• Post Reply Bookmark Topic Watch Topic
  • New Topic

package test  RSS feed

 
Jason Attin
Ranch Hand
Posts: 234
2
  • Mark post as helpful
  • send pies
  • Quote
  • Report post to moderator
HI guys, I' ve picked up the book for the OCA exam, and I was just reading about packages. I tried the package access code sample, but, strangely, it compiles OK but it won't run. when I try I get:
Error:COuld not find or load main clas package.ClassB
So I have a temp folder C:\temp and C:\temp\packagea containing ClassA.java


and C:\temp\packageb containing ClassB.java


Any idea?
thanks
 
Jesper de Jong
Java Cowboy
Sheriff
Posts: 16028
87
Android IntelliJ IDE Java Scala Spring
  • Mark post as helpful
  • send pies
  • Quote
  • Report post to moderator
The java command expects a fully-qualified class name and not a filename. (Unlike the compiler, javac, which expects a filename of a source file).

To run ClassB, use the command: java packageb.ClassB
(with a dot, not a slash).

There are a few things to remember with regard to packages:

1. The directory structure has to match the packages of your source files. It looks like you have that correct.

2. When you run a program with packages, then make sure you have the base directory of the package hierarchy in the classpath. If you don't specify the classpath explicitly (through the -cp or -classpath option or the CLASSPATH environment variable), then Java will take the current directory as the classpath, so then you should run your program from the base directory of the package hierarchy. In your example, you should be in the directory C:\temp on the command line.

So, this should work:

C:\temp> javac packagea\ClassA.java
C:\temp> javac packageb\ClassB.java

C:\temp> java packageb.ClassB
 
Jason Attin
Ranch Hand
Posts: 234
2
  • Mark post as helpful
  • send pies
  • Quote
  • Report post to moderator
thanks. Apologies, just realized that in fact I was using the right command but didn't work.
Anyway, I was compiling both the classes in both the packages at the same time, but now instead I tried to compile them separately:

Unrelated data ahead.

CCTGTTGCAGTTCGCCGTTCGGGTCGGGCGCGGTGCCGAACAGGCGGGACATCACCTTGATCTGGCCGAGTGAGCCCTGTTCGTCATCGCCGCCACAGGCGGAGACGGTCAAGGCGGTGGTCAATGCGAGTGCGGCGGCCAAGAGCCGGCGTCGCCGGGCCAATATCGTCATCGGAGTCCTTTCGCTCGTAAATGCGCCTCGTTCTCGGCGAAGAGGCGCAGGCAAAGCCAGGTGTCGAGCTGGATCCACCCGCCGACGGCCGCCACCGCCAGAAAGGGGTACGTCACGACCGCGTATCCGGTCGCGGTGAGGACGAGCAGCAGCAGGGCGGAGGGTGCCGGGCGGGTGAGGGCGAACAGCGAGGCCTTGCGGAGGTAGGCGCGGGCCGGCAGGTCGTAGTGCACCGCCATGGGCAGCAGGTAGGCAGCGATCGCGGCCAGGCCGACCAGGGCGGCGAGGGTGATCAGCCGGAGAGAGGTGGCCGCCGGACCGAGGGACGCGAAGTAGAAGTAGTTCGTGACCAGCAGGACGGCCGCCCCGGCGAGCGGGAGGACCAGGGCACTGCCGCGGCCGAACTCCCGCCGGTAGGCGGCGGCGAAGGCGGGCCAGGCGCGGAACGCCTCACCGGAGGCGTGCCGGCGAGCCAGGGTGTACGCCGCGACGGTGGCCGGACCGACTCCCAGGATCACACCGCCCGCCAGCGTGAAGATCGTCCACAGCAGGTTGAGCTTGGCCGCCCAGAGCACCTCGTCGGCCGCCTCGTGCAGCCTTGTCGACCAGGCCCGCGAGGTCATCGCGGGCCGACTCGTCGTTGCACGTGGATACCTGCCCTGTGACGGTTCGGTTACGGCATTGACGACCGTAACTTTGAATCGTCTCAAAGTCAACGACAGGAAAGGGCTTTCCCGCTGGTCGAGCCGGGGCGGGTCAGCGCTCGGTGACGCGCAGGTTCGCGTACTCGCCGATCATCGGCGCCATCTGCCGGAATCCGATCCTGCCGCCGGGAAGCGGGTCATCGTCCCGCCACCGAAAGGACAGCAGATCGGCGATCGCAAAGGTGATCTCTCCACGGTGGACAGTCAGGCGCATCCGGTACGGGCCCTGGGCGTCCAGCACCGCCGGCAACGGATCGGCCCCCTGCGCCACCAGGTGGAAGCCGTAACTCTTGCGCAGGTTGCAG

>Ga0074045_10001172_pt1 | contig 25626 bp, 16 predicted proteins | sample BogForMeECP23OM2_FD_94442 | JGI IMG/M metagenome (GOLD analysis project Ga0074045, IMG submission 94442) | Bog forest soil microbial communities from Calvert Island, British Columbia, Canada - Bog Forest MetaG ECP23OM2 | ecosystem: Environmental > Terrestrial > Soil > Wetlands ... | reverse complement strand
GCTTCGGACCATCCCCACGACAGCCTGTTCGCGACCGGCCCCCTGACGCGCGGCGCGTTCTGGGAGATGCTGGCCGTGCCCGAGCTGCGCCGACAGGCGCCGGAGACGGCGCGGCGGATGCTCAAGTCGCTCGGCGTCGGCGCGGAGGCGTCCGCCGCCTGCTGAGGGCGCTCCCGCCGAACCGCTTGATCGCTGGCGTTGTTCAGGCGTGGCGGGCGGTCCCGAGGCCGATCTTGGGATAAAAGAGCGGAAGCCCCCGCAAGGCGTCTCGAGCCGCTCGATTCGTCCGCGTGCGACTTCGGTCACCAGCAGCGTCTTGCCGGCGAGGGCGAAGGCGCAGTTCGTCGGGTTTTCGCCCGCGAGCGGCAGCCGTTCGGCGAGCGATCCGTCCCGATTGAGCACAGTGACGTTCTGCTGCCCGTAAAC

But when i compile ClassB I get this:
 
Jesper de Jong
Java Cowboy
Sheriff
Posts: 16028
87
Android IntelliJ IDE Java Scala Spring
  • Likes 1
  • Mark post as helpful
  • send pies
  • Quote
  • Report post to moderator
That means that the current directory is not in the classpath. Did you set the CLASSPATH environment variable to anything? It's best to leave that variable unset.

If, for whatever reason, you do want to set it, then make sure that you add the current directory to it, which is indicated by a "." (point): CLASSPATH = C:\Blah\Whatever;.

Or, if you don't want to change CLASSPATH, then use the -cp or -classpath option when compiling and running your program:

C:\temp> javac -cp . packageA\ClassA.java
C:\temp> javac -cp . packageB\ClassB.java

C:\temp> java -cp . packageB.classB
 
Julian West
Ranch Hand
Posts: 91
3
Chrome Java Windows
  • Mark post as helpful
  • send pies
  • Quote
  • Report post to moderator
Hey, I have the same book.  I followed along and it worked fine.

Can you do a dir /s and copy/paste it here?

Before:


After:
 
Jason Attin
Ranch Hand
Posts: 234
2
  • Mark post as helpful
  • send pies
  • Quote
  • Report post to moderator
Ah wait, the CLASSPATH variable, yes you're right sorry. Usually I include the path to the Java installation, and I forgot to do that here. Currently it is set to C:\Program Files (x86)\IBM\RationalSDLC\ClearQuest\cqjni.jar only, so I will add the path to java as I usually do. Let me try that first, failing that I will use .
 
Jason Attin
Ranch Hand
Posts: 234
2
  • Mark post as helpful
  • send pies
  • Quote
  • Report post to moderator
OK, so changing the path variable doesn't work (although I changed to point to the directory where java is installed). So I tried this approach instead
C:\temp> javac -cp . packageA\ClassA.java
C:\temp> javac -cp . packageB\ClassB.java

C:\temp> java -cp . packageB.classB

which worked. Now, the problem is that this is different from what the OCA book says, so what do I do? which one should I follow?
thanks
 
Dave Tolls
Rancher
Posts: 2914
36
  • Mark post as helpful
  • send pies
  • Quote
  • Report post to moderator
Why have you set the CLASSPATH environment variable?

There's almost never a good reason to do this in any environment, especially not a dev one.

You also never need to add the Java installation directory in a classpath either.
 
Jesper de Jong
Java Cowboy
Sheriff
Posts: 16028
87
Android IntelliJ IDE Java Scala Spring
  • Mark post as helpful
  • send pies
  • Quote
  • Report post to moderator
Note that the variables PATH and CLASSPATH are two totally different things.

The PATH is used by Windows to find executable programs to run. You should add the bin directory of the JDK to the PATH so that you can use the javac and java commands from the command prompt.

The CLASSPATH is used by Java to find *.class files. It's best to leave this not set at all, as already explained.
 
Julian West
Ranch Hand
Posts: 91
3
Chrome Java Windows
  • Mark post as helpful
  • send pies
  • Quote
  • Report post to moderator
Perhaps your CLASSPATH is set to something that doesn't include the current directory (.).

To check, at DOS prompt:


To add current directory to current CLASSPATH:


To clear it:


cf. https://docs.oracle.com/javase/tutorial/essential/environment/paths.html

DOS command reference: http://ss64.com/nt/set.html
 
  • Post Reply Bookmark Topic Watch Topic
  • New Topic
Boost this thread!